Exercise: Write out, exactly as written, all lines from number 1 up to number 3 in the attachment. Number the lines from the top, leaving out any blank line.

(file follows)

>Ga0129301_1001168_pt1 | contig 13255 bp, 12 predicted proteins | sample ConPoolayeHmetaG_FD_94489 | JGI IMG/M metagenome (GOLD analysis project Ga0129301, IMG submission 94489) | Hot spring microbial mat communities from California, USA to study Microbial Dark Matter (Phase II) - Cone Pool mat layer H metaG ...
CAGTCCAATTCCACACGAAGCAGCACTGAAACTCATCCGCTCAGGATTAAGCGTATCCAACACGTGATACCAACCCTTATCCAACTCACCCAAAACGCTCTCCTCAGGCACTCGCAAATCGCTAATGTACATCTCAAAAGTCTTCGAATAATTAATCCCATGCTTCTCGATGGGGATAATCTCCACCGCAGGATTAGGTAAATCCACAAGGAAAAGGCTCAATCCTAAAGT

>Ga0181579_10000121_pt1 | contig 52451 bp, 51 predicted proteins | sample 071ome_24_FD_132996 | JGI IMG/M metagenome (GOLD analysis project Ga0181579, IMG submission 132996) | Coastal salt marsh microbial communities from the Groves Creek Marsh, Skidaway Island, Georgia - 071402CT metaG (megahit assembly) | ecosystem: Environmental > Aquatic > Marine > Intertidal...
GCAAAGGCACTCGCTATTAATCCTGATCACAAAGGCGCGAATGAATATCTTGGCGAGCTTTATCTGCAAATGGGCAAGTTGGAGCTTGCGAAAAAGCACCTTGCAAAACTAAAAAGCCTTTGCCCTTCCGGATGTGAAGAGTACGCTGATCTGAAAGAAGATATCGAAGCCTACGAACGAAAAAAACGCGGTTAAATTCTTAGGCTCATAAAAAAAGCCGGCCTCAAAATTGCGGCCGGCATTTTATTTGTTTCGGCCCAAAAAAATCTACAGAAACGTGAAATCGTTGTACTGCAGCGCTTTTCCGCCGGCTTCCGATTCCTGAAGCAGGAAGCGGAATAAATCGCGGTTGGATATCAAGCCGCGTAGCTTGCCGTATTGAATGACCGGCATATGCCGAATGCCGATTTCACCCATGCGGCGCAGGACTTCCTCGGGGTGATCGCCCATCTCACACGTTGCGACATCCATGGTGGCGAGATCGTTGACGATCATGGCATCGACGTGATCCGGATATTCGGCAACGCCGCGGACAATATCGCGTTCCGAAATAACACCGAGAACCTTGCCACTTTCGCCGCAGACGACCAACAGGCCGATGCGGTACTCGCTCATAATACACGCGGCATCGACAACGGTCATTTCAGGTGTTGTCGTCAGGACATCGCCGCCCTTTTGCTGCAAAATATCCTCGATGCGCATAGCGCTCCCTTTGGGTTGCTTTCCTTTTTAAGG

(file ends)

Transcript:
>Ga0129301_1001168_pt1 | contig 13255 bp, 12 predicted proteins | sample ConPoolayeHmetaG_FD_94489 | JGI IMG/M metagenome (GOLD analysis project Ga0129301, IMG submission 94489) | Hot spring microbial mat communities from California, USA to study Microbial Dark Matter (Phase II) - Cone Pool mat layer H metaG ...
CAGTCCAATTCCACACGAAGCAGCACTGAAACTCATCCGCTCAGGATTAAGCGTATCCAACACGTGATACCAACCCTTATCCAACTCACCCAAAACGCTCTCCTCAGGCACTCGCAAATCGCTAATGTACATCTCAAAAGTCTTCGAATAATTAATCCCATGCTTCTCGATGGGGATAATCTCCACCGCAGGATTAGGTAAATCCACAAGGAAAAGGCTCAATCCTAAAGT

>Ga0181579_10000121_pt1 | contig 52451 bp, 51 predicted proteins | sample 071ome_24_FD_132996 | JGI IMG/M metagenome (GOLD analysis project Ga0181579, IMG submission 132996) | Coastal salt marsh microbial communities from the Groves Creek Marsh, Skidaway Island, Georgia - 071402CT metaG (megahit assembly) | ecosystem: Environmental > Aquatic > Marine > Intertidal...